February 16, 1981 12:00 PM

For the newest votary of Bhagwan Shree Rajneesh, this month has been both a time to pray and a time to hype. Ma Amrita Pritam, who became a disciple just last October, was flown from her home in California to a sect center in New Jersey purposely to be near the TV networks. When she wasn’t meditating or working in the center’s boutique, she spent her time at such media shrines as the Today and Tomorrow shows and CBS radio. She dressed in distinctive orange-and-red clothing to signify the new dawn of her life, and she wore her mala, or necklace, with Bhagwan’s picture attached. In Montclair, N.J. and Poona, India—site of Bhagwan’s headquarters ashram—followers turned out press releases that made the most of Pritam’s proselytization. To Americans, who have endured the grandstanding of preachers from here to Billy Sunday, Bhagwan’s love of publicity is no surprise—but Amrita Pritam is. She was born Shannon Jo Ryan, and she is the daughter of Congressman Leo Ryan, who was killed in the Jonestown massacre in Guyana two years ago. Casual observers made the obvious conclusion: Congressman Ryan’s daughter had herself become a member of a cult.

Pritam says it’s not so. “If I thought there was any chance of this becoming another Jonestown, I’d run away,” she insists, and in fact, such comparisons seem invidious. Bhagwan, 49, has made a name for himself by advocating a degree of freedom undreamed of in Jim Jones’ cult of personality. The guru espouses premarital sex, open marriage and free will. Like Jones, however, Bhagwan preaches the abolition of the family—”the biggest threat to human progress,” in his formulation. Asked if there is a limit to her devotion, Pritam replies: “It is impossible that Bhagwan would ever ask people to kill anyone. But if he asked me to do it, I don’t know. I love and trust him very much. To me he is God. He sees more clearly than I do. But if I want to say no to Bhagwan, I’ll say no.”

Bhagwan is not a major religious figure in India, though he claims 200,000 followers in 400 centers worldwide, more than 100 of them in the U.S. His teachings are idiosyncratic, to say the least. For example: He has banned perfume and even scented soap from his ashram—reportedly because of an allergy he suffers. Bhagwan’s approach to other doctrines—disseminated through his own press office—is downright pugnacious. He has lambasted the Pope and Mother Teresa and—with singular hubris—called Christianity “a cult.”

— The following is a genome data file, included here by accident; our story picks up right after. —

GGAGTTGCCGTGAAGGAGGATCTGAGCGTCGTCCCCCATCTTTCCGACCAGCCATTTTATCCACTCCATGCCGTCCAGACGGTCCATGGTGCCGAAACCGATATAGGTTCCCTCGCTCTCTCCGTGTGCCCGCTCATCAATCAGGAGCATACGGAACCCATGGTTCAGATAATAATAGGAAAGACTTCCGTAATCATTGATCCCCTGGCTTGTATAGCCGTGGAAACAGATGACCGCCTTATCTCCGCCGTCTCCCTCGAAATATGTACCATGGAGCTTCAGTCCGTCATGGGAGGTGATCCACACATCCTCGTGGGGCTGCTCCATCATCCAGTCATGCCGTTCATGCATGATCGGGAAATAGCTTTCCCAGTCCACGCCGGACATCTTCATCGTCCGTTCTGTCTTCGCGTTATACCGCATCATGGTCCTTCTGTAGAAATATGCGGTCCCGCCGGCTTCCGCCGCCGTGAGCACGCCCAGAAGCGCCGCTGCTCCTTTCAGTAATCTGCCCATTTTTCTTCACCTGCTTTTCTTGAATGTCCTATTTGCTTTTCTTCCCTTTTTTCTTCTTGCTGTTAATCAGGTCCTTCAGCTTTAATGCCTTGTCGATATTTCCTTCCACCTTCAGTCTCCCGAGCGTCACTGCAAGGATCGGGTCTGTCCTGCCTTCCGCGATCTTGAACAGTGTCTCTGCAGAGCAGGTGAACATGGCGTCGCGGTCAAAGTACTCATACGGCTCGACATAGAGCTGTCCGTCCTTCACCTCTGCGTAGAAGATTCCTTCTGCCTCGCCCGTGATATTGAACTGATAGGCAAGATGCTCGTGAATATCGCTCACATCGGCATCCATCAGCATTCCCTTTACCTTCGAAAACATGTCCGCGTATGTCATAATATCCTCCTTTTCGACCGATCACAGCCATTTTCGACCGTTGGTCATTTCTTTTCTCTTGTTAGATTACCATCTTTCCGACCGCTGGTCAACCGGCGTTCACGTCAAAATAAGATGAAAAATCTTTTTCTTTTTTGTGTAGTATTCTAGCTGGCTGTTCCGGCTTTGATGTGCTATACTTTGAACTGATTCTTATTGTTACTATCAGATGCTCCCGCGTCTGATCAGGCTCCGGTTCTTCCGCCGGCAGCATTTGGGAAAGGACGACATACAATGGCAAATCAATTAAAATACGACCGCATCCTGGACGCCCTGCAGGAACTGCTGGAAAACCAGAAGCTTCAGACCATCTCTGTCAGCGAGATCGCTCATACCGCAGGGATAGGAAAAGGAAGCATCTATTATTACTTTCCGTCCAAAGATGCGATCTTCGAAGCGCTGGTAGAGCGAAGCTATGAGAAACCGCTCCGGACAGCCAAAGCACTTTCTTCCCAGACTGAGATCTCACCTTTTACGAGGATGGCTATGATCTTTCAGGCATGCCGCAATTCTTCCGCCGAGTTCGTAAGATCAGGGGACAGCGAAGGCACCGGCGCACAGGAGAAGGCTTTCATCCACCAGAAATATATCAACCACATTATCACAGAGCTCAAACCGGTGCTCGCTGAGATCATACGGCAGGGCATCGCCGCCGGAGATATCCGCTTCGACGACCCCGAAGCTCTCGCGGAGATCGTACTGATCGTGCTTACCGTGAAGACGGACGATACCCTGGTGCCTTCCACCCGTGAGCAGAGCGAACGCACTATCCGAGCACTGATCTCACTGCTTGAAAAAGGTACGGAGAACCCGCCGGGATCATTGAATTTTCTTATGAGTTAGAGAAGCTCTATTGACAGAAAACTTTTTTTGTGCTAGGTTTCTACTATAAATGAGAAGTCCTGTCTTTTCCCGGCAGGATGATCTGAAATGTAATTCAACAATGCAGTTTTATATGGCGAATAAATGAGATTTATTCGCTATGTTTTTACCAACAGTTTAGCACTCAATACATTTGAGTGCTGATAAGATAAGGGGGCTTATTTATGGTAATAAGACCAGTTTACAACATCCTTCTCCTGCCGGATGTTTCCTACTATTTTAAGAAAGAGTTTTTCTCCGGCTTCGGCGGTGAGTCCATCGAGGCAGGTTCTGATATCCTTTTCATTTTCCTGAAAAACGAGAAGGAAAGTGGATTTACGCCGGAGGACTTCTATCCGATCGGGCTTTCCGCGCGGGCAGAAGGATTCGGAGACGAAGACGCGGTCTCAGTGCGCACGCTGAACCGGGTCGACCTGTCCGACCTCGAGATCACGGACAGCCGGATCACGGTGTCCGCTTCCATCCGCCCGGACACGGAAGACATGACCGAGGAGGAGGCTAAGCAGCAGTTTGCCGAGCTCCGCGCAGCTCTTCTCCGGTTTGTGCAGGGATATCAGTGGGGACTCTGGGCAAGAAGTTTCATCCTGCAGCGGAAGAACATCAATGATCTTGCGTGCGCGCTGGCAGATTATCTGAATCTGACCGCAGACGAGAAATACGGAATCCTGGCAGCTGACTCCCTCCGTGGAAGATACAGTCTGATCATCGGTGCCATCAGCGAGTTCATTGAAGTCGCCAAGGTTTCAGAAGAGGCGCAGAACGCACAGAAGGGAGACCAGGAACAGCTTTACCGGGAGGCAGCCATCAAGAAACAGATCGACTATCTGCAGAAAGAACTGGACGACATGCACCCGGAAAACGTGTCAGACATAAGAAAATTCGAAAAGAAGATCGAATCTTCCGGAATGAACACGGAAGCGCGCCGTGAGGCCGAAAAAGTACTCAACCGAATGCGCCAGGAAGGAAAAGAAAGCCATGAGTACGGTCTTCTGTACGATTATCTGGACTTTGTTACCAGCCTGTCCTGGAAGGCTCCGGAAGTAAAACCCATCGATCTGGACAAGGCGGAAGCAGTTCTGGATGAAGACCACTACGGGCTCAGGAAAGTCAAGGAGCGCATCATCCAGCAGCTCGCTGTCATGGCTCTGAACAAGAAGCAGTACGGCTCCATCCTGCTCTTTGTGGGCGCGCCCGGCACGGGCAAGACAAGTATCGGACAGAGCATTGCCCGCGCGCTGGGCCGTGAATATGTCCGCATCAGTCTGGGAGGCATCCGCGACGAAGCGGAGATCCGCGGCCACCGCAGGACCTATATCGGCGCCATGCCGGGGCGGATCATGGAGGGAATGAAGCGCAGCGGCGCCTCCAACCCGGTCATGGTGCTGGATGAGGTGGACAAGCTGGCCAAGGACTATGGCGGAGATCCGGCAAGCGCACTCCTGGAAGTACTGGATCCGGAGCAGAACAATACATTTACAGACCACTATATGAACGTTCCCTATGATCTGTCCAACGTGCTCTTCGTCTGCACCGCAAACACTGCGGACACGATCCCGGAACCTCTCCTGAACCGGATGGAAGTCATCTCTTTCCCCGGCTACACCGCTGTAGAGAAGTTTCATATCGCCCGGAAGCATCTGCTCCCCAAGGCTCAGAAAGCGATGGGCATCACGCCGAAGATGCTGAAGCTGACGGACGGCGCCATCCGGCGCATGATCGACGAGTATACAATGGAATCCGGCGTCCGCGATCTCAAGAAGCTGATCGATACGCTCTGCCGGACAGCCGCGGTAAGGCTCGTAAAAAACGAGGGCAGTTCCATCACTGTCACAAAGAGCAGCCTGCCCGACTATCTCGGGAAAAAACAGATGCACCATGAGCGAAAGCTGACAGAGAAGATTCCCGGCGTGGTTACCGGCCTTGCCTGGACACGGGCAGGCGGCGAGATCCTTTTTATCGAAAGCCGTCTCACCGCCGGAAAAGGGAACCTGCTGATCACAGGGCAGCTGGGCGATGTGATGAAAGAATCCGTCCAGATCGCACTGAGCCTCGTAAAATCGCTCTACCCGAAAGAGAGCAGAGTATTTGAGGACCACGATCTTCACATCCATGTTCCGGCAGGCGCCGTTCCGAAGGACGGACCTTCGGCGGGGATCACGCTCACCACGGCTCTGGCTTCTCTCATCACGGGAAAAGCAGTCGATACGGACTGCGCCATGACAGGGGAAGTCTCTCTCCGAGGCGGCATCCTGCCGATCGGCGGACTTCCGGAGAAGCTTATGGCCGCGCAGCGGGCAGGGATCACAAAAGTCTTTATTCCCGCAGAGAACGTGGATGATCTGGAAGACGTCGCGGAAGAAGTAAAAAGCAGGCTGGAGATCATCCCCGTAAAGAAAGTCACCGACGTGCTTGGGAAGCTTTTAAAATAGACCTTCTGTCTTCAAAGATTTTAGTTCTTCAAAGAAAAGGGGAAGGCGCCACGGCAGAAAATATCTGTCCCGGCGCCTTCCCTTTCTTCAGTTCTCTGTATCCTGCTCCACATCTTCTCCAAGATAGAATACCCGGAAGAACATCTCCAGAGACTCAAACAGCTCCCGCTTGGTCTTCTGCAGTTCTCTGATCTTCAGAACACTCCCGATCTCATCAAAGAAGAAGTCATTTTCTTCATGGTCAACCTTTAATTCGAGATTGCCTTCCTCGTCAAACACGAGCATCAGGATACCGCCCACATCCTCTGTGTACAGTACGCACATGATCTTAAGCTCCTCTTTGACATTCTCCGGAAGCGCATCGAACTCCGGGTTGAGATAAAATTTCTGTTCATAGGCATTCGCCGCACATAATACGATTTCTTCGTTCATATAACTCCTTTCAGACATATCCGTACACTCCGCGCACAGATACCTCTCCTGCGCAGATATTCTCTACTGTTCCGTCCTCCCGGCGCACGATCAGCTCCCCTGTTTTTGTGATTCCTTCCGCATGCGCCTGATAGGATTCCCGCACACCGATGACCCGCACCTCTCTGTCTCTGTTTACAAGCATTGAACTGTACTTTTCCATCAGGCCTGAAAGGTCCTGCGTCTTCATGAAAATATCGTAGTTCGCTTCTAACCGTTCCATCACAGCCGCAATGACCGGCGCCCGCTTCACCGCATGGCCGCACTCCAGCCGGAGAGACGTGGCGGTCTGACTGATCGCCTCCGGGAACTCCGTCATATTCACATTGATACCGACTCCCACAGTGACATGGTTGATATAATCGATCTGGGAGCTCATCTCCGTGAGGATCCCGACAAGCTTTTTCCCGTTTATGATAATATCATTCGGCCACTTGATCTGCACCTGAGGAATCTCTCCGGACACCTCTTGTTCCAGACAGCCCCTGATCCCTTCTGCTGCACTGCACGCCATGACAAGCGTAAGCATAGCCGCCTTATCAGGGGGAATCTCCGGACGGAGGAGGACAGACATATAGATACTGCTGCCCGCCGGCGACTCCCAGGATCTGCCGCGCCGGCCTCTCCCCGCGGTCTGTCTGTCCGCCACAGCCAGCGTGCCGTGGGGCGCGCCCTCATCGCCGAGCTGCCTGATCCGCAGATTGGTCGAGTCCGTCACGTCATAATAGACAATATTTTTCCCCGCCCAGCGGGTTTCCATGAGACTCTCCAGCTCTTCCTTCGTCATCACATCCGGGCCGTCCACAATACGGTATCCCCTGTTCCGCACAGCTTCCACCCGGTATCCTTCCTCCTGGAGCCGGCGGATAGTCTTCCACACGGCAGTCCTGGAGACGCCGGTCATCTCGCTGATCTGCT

Shannon Jo Ryan’s path to this freewheeling master was circuitous. Raised a Catholic (her parents were divorced when she was 20), she quit going to church at 14 because “it seemed like a waste of time.” She graduated from the University of California at Davis as an art major, then worked as a cashier in a Lake Tahoe casino and drifted around for a bit. She was making bread-dough Christmas tree ornaments in Burlingame, Calif. and “getting into holistic health and looking for something that had meaning” when her father went to Jonestown. After that, she says, “It was very scary for me to trust anyone. I was not open to a guru in any form.”

Then last June, while studying “transpersonal counseling” in California, she met a school chum just back from Poona. “She was very centered and grounded in herself, very loving,” says Pritam. “I wanted to go to Poona and see if I could have the same experience.” Shannon bought her ticket with part of the proceeds from her father’s life insurance. “A sannyasin [follower] told me Bhagwan was different from Jones. He wasn’t into controlling anyone,” she remembers. “And he gave me this feeling I was all right. I was loved. It turned me on.” After deciding that the guru was thoroughly without guile—”He has no ego,” she says—Pritam became a sannyasin herself. Her assigned new name means “lover of the eternal.”

Her immediate future is still fuzzy. She talks about staying at the Montclair center or doing “bodywork therapy” or “some more art activity or crafts. Bhagwan teaches us not to project too much ahead,” she says. For now, Pritam divides her time between devotions at the ashram, public appearances and playing the video Space Invaders game at a local shopping mall. “I scored 1,240 my first time,” she boasts. “Not bad for a beginner.” She has one boyfriend whom she met in New Jersey who is a follower of Bhagwan, and another “at home who is not a sannyasin.” Like Bhagwan, she professes unconcern about marriage or sex. “If you want, you can have sex just for the fun of it,” she says, “just like people do outside the ashram.”

Pritam’s mother approves of all this—with reservations. “She’s much more communicative now,” says Peg Ryan. “Some of what she says makes sense, some is far out. But she’s 29, not a teenager anymore—and it concerns me that she has no clear idea of what kind of career she wants.”

Whatever her future, Pritam has reconciled in her own mind the horror of the past and the eccentricity of the present. “At the end of the graveside ceremony for my father, a beautiful rainbow appeared in the sky,” she now recalls. “It seemed like his way of saying goodbye. That has a lot to do with the colored beads I have in my mala. The rainbow reminds me of my father.”

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